Vermonters Speak Out on Budget
Residents spoke at video-conference sites across Vermont on Monday evening, stressing social service needs they said the state should take into account when preparing the next state budget.
Residents weighed in during a second public meeting called to invite citizen input into the budget process, repeatedly advocating for finding ways to meet health care needs, primarily for those with disabilities, as well as funding health service organizations and finding ways to avoid cuts in those same areas.
Residents also expressed their concerns on a wide range of other topics, from public transportation to higher education. Many suggested the state should consider raising taxes. One resident even suggested the state could resolve the problem of disproportionate tax breaks given to wealthy residents if federal legislators won’t address the disparities in Congress.
The state has been working on the fiscal 2014 budget with its various agencies and departments, but this is the first year that residents have had the opportunity to make themselves heard in a formal setting planned ahead by state officials as part of the overall budgeting process. Attendees also filled out surveys at Monday’s meeting, ranking budget priorities in the order they feel are most important.
The survey asks for rankings in nine areas, with one line left blank for “write-in” suggestions. The survey can also be found on the state Department of Finance & Management’s website and emailed back. The address is http://finance.vermont.gov/sites/finance/files/pdf/state%20budget/PublicForumPriortySurvey.pdf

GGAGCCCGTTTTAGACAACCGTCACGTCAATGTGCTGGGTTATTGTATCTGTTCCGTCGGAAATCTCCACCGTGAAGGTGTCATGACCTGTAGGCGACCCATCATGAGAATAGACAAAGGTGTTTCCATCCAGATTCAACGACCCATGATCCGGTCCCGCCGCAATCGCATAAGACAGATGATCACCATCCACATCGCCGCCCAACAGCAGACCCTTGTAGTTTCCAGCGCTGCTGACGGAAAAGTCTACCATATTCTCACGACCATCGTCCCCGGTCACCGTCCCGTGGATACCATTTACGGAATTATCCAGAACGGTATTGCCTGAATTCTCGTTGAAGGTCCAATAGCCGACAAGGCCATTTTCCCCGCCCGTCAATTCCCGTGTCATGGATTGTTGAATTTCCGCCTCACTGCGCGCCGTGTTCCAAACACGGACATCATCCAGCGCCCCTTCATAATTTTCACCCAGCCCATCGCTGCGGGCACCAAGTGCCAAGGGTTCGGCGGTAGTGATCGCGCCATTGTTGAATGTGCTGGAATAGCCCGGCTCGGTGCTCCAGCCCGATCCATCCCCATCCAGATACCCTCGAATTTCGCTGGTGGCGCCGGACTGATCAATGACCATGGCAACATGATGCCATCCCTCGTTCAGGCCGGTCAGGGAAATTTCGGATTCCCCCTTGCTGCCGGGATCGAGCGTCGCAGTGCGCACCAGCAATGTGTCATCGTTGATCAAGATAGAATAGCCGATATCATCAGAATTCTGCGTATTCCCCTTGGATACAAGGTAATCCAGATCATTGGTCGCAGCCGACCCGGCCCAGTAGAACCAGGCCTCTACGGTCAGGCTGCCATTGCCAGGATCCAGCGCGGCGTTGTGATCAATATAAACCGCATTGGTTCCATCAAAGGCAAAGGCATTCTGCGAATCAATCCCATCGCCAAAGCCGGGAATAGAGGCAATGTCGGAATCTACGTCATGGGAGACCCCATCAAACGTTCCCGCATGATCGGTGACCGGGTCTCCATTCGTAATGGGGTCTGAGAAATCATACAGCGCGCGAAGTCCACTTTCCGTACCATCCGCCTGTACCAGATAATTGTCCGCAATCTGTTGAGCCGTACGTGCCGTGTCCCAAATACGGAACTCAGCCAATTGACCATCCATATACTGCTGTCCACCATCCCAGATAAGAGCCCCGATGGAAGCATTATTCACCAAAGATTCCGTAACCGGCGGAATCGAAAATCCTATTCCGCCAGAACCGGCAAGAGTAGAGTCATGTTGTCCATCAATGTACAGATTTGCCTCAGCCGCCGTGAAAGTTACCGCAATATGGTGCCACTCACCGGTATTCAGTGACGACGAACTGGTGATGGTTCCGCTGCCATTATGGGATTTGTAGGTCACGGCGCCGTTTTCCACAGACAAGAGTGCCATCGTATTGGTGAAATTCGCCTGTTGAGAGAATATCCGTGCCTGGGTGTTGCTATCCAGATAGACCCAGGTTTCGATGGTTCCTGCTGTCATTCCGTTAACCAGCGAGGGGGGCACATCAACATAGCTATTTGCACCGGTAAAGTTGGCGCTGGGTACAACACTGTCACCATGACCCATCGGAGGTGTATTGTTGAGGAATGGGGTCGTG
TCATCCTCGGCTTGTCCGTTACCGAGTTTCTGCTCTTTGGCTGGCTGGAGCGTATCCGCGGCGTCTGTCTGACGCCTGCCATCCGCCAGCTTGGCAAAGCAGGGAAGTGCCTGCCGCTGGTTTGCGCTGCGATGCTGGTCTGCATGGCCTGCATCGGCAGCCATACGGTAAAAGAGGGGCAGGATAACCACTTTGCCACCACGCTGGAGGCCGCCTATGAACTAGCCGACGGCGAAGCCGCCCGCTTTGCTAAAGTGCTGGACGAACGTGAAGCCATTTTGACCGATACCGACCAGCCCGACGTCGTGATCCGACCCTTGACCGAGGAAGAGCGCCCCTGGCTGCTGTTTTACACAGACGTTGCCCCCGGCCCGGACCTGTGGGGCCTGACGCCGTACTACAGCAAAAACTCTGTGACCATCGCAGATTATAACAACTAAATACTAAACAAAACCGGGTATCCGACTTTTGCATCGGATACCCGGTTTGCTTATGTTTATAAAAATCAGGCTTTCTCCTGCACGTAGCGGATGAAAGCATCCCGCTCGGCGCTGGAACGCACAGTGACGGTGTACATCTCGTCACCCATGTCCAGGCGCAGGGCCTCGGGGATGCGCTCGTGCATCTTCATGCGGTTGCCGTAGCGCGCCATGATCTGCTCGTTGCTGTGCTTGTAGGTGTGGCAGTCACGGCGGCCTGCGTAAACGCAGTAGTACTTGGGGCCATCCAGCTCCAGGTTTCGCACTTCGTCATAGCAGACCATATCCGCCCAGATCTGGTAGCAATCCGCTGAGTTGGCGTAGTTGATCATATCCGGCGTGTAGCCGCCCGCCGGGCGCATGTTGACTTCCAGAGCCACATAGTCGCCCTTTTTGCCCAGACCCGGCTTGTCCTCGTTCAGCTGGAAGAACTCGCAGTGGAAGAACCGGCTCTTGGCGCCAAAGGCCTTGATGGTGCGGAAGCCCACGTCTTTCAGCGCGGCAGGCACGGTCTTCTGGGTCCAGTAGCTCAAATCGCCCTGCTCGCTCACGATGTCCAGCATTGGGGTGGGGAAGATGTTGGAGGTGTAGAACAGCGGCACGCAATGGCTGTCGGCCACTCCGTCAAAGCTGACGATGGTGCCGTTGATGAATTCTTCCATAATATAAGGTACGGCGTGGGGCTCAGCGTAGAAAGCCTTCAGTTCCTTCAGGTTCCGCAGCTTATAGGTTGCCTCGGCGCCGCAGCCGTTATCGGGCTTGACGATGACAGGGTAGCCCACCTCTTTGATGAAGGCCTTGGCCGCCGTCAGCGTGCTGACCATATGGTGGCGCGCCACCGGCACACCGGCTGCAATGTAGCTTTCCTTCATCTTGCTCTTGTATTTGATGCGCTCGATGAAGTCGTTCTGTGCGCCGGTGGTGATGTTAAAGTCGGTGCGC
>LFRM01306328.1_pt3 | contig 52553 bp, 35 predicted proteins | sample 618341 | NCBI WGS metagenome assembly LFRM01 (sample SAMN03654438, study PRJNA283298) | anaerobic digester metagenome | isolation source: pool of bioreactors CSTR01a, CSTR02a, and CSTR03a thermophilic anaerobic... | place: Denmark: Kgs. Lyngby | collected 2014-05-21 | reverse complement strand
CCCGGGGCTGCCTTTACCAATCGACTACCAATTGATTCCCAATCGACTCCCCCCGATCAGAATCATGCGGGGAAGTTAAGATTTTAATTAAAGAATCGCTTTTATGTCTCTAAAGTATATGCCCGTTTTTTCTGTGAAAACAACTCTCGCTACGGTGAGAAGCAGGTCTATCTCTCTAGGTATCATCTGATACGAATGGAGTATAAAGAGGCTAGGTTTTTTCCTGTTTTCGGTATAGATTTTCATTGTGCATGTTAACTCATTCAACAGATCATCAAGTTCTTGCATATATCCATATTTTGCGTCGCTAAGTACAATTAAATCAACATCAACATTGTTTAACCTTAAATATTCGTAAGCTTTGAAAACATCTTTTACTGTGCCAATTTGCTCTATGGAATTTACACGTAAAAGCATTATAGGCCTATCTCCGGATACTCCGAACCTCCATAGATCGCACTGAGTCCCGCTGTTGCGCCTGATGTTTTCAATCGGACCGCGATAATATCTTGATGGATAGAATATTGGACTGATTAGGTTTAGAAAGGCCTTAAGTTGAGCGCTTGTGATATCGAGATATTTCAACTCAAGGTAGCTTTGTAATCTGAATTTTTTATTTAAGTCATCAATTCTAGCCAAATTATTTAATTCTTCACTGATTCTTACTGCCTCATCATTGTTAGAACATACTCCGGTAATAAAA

The current budget for fiscal 2013 is $5.13 billion. As officials weighed both revenues and spending, they’ve suggested that Vermont is limited in its options with discretionary spending.
One resident at Monday night’s teleconference, however, suggested officials shouldn’t liken “tough” budget decisions to fiscal belt-tightening. She said the comparison was callous.
The speaker, who attended the Brattleboro video conference site, said residents aren’t caught between deciding whether to buy a new TV or replace an old car to save money. Instead, they’re making choices between buying needed prescription medications and paying rent.
Another participant in the discussion was Traven Leyshon. He took part from the Montpelier video-conference site, raising spreadsheets in the air as he talked about how tax breaks have benefited wealthy residents.
More than 25 people attended the conference at the Montpelier site, and dozens more took part elsewhere around the state.
One of the big issues of the evening was raised by family members of people with disabilities, voicing their concerns over the possibility of cuts to programs serving the disabled. Numerous people with disabilities themselves also spoke about needed services.
Participants Monday night also said only two budget input meetings was not enough.
The citizens’ input will aid Gov. Peter Shumlin in developing the new proposed budget that he’ll present to the Legislature in January.